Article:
In an effort to make the rules easier to follow, the city launched a website – www.recyclebycity/Chicago/guide. City residents however, are not thrilled with the new and burdensome restrictions, such as the new rule of removing a jar’s lid before recycling it. These are leaving many to question why they bother recycling at all. Chicago resident, Joanna Gwozdek said, “I liked it before, but now I don’t and because of these new restrictions we don’t recycle anymore. I know neighbors who don’t recycle anymore. My can was tagged twice. Once with an orange sticker, and once with a green sticker. I felt unprepared and surprised, no media outlet reported the changes coming to the program, and if they did, they only brought it up once. I would recycle again if we could go back to using the bags. It was all working fine until the new rules. She continued,  “Honestly, I don’t feel like having to put the stuff in there loose and one thing at a time. When they told us we could only recycle certain things, we stopped using the bin”.

At the beginning of 2016, Streets and Sanitation began enforcing their “bagless” rule. The local news media however, neglected to announce these changes, leaving many Chicago residents confused and enraged when they saw their recycling was not picked up and that their Blue cart had the infamous ‘orange sticker of shame’ labeling it “contaminated.” DNAinfo Chicago reports that Streets and Sanitation Director Chris Sauve anticipated a large amount of resident backlash and admitted that the city was still trying to “educate a lot of folks.” Sauve stressed that it is important for people to leave the sticker on their Blue cart so Streets and San can “identify a recycling cart that needs to be picked up as trash.”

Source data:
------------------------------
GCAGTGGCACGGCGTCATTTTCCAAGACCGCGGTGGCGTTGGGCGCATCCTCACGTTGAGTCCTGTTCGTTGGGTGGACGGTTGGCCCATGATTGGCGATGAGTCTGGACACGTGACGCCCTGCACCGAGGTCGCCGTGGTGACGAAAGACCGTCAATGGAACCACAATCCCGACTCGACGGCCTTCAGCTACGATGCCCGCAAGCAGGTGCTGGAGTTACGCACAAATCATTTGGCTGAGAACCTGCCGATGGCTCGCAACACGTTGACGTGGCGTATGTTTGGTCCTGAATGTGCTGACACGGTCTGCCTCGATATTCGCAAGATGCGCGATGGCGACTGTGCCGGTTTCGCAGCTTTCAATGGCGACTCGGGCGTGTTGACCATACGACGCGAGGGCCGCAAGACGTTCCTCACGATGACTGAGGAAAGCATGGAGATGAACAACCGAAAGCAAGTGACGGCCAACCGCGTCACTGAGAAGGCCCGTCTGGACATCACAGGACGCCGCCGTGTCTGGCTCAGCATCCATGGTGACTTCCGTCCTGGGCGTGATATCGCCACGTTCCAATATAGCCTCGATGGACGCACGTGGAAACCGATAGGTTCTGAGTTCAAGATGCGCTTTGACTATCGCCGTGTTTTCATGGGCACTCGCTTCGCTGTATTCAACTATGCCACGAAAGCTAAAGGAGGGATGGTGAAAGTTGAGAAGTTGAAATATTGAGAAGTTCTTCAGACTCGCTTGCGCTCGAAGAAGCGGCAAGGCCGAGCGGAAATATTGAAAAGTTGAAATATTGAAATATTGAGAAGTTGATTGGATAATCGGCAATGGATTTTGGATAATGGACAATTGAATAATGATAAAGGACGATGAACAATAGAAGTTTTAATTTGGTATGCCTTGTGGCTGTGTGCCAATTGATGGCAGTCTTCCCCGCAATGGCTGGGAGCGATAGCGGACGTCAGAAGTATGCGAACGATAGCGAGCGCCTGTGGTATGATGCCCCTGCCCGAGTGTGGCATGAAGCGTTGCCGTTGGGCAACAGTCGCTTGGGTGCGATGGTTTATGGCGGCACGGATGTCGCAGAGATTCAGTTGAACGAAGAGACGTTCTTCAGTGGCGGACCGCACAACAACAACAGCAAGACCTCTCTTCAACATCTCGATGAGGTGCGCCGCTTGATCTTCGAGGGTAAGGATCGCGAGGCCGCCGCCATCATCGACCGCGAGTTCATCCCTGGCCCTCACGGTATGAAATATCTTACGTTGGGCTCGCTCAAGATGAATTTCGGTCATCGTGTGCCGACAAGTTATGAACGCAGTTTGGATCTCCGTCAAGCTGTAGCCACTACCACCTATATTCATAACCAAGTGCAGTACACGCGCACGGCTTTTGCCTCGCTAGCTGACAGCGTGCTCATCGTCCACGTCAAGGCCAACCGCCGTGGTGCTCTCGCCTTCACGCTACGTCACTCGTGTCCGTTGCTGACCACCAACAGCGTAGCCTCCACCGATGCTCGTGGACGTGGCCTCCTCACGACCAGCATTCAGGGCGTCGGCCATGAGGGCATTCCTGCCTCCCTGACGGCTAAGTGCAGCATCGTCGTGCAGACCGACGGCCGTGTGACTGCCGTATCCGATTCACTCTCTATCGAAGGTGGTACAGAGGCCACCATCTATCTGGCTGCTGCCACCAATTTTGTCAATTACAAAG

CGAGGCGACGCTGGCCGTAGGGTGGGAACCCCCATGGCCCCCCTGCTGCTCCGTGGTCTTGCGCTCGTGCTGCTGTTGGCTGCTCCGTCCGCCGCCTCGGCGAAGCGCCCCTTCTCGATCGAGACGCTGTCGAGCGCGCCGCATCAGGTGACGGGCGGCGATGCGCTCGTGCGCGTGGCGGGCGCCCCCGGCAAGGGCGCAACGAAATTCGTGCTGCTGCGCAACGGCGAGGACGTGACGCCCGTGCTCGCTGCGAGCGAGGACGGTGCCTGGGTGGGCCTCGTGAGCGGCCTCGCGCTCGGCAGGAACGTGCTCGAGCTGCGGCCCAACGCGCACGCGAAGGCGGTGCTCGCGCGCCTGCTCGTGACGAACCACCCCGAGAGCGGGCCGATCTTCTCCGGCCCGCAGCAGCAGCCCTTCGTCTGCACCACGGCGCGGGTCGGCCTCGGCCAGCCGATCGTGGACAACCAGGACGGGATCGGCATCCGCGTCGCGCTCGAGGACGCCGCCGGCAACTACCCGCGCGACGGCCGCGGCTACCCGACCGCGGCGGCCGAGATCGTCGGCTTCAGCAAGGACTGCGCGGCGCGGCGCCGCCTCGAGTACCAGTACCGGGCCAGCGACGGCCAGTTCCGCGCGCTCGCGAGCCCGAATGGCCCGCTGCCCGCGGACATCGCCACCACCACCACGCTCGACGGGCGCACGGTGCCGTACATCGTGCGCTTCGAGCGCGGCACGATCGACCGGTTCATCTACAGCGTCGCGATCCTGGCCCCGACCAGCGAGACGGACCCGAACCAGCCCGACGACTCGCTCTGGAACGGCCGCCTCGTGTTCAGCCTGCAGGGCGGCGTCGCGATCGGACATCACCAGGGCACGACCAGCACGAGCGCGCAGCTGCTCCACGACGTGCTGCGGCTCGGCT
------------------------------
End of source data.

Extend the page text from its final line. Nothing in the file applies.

While Jeni Greene said that she heard one media clip announcing changes to the program, the new rules and restrictions are not endearing.

It isn’t a true recycling system. When they gave us blue carts we threw all recyclable items in. I collected everything in bags and dumped it in the cart. There never was any problem and it greatly eliminated our garbage. Jan 1, 2016, we get hit with these new restrictions that most Chicagoans never heard of. My neighbor’s cart got the orange sticker and now they won’t recycle.